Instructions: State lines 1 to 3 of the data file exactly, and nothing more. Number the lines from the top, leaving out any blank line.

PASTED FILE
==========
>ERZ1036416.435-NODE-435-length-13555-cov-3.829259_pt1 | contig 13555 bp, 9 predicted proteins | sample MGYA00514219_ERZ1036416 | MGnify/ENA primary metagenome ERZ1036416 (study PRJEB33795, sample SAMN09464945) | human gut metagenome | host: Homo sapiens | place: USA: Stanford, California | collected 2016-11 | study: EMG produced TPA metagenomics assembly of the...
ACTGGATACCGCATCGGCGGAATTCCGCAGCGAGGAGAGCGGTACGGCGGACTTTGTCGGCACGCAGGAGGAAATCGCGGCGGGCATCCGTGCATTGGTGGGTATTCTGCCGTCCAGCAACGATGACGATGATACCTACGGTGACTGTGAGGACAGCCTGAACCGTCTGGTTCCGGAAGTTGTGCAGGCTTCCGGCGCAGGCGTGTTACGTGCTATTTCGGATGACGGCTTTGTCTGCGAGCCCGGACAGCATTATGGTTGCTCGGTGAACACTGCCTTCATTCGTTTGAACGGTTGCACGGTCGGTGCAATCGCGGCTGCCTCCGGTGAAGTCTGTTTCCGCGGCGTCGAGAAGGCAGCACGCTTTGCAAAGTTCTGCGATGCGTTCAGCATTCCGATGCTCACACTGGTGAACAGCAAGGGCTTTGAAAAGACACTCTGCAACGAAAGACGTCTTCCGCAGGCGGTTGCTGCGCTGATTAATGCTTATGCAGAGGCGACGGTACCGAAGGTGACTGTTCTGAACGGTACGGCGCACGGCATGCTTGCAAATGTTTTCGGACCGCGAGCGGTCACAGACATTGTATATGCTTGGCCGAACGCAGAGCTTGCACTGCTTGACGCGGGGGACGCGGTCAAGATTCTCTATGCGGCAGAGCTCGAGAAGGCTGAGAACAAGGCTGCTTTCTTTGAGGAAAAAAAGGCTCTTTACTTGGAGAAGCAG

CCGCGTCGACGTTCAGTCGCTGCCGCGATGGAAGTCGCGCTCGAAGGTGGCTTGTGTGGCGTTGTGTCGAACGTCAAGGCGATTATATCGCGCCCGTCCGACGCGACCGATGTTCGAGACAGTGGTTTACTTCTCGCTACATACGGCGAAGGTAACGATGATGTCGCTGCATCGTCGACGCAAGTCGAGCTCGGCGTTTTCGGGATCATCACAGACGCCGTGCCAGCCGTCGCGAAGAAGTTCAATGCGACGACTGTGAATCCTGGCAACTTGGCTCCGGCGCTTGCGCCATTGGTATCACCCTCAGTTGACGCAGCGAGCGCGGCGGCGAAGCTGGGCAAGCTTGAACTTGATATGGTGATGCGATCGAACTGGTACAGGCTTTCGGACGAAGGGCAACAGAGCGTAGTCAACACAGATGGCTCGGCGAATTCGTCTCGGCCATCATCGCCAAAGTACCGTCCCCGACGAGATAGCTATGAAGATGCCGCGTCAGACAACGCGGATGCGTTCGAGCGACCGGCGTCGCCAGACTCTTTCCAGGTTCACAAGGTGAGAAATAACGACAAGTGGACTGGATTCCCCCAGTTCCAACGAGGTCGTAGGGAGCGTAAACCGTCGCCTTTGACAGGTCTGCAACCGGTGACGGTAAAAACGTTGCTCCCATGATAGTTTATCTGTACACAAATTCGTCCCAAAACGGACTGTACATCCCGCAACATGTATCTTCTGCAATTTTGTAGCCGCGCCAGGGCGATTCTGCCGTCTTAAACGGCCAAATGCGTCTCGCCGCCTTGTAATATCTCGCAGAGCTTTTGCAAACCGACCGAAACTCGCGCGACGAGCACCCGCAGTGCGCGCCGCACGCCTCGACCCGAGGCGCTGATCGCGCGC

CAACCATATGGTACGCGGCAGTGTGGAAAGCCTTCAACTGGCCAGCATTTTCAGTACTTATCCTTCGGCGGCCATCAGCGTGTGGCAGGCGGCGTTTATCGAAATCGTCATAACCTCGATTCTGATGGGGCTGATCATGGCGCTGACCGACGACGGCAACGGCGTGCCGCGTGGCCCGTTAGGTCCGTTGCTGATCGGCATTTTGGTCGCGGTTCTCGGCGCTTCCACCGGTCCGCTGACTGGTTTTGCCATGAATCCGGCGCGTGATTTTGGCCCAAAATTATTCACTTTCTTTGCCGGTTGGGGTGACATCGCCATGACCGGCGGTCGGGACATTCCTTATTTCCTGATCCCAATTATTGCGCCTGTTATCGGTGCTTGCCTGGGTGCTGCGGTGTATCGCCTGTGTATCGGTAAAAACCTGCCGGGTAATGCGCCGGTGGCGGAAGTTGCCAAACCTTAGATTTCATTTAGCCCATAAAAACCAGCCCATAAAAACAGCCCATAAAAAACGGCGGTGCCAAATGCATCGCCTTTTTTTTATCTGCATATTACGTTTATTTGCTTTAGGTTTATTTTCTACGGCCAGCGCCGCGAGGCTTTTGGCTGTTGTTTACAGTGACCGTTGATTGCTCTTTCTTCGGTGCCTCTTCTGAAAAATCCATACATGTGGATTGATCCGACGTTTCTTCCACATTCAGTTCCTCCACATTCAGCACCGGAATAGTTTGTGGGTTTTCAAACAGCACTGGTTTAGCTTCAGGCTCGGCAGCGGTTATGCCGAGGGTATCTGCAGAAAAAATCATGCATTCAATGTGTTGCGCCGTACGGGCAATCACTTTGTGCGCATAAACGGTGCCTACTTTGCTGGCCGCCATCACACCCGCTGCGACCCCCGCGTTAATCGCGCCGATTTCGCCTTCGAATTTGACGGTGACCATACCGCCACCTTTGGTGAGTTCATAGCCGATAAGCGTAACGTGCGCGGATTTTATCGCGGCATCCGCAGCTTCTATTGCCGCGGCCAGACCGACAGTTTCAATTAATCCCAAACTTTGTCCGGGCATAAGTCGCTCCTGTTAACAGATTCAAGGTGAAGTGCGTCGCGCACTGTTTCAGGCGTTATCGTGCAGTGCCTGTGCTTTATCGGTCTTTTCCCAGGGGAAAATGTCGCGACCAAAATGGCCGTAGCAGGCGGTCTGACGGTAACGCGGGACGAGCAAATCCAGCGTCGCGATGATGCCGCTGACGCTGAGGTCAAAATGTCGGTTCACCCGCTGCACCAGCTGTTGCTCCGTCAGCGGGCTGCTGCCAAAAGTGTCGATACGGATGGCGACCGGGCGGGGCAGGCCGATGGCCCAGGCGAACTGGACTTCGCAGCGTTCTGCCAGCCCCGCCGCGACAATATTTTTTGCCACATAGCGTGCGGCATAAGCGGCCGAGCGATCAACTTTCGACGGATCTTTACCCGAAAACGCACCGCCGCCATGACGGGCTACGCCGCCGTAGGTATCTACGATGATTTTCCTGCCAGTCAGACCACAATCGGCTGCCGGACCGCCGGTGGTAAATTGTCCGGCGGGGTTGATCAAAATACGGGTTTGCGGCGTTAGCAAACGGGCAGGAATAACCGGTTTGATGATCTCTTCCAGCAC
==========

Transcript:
>ERZ1036416.435-NODE-435-length-13555-cov-3.829259_pt1 | contig 13555 bp, 9 predicted proteins | sample MGYA00514219_ERZ1036416 | MGnify/ENA primary metagenome ERZ1036416 (study PRJEB33795, sample SAMN09464945) | human gut metagenome | host: Homo sapiens | place: USA: Stanford, California | collected 2016-11 | study: EMG produced TPA metagenomics assembly of the...
ACTGGATACCGCATCGGCGGAATTCCGCAGCGAGGAGAGCGGTACGGCGGACTTTGTCGGCACGCAGGAGGAAATCGCGGCGGGCATCCGTGCATTGGTGGGTATTCTGCCGTCCAGCAACGATGACGATGATACCTACGGTGACTGTGAGGACAGCCTGAACCGTCTGGTTCCGGAAGTTGTGCAGGCTTCCGGCGCAGGCGTGTTACGTGCTATTTCGGATGACGGCTTTGTCTGCGAGCCCGGACAGCATTATGGTTGCTCGGTGAACACTGCCTTCATTCGTTTGAACGGTTGCACGGTCGGTGCAATCGCGGCTGCCTCCGGTGAAGTCTGTTTCCGCGGCGTCGAGAAGGCAGCACGCTTTGCAAAGTTCTGCGATGCGTTCAGCATTCCGATGCTCACACTGGTGAACAGCAAGGGCTTTGAAAAGACACTCTGCAACGAAAGACGTCTTCCGCAGGCGGTTGCTGCGCTGATTAATGCTTATGCAGAGGCGACGGTACCGAAGGTGACTGTTCTGAACGGTACGGCGCACGGCATGCTTGCAAATGTTTTCGGACCGCGAGCGGTCACAGACATTGTATATGCTTGGCCGAACGCAGAGCTTGCACTGCTTGACGCGGGGGACGCGGTCAAGATTCTCTATGCGGCAGAGCTCGAGAAGGCTGAGAACAAGGCTGCTTTCTTTGAGGAAAAAAAGGCTCTTTACTTGGAGAAGCAG

CCGCGTCGACGTTCAGTCGCTGCCGCGATGGAAGTCGCGCTCGAAGGTGGCTTGTGTGGCGTTGTGTCGAACGTCAAGGCGATTATATCGCGCCCGTCCGACGCGACCGATGTTCGAGACAGTGGTTTACTTCTCGCTACATACGGCGAAGGTAACGATGATGTCGCTGCATCGTCGACGCAAGTCGAGCTCGGCGTTTTCGGGATCATCACAGACGCCGTGCCAGCCGTCGCGAAGAAGTTCAATGCGACGACTGTGAATCCTGGCAACTTGGCTCCGGCGCTTGCGCCATTGGTATCACCCTCAGTTGACGCAGCGAGCGCGGCGGCGAAGCTGGGCAAGCTTGAACTTGATATGGTGATGCGATCGAACTGGTACAGGCTTTCGGACGAAGGGCAACAGAGCGTAGTCAACACAGATGGCTCGGCGAATTCGTCTCGGCCATCATCGCCAAAGTACCGTCCCCGACGAGATAGCTATGAAGATGCCGCGTCAGACAACGCGGATGCGTTCGAGCGACCGGCGTCGCCAGACTCTTTCCAGGTTCACAAGGTGAGAAATAACGACAAGTGGACTGGATTCCCCCAGTTCCAACGAGGTCGTAGGGAGCGTAAACCGTCGCCTTTGACAGGTCTGCAACCGGTGACGGTAAAAACGTTGCTCCCATGATAGTTTATCTGTACACAAATTCGTCCCAAAACGGACTGTACATCCCGCAACATGTATCTTCTGCAATTTTGTAGCCGCGCCAGGGCGATTCTGCCGTCTTAAACGGCCAAATGCGTCTCGCCGCCTTGTAATATCTCGCAGAGCTTTTGCAAACCGACCGAAACTCGCGCGACGAGCACCCGCAGTGCGCGCCGCACGCCTCGACCCGAGGCGCTGATCGCGCGC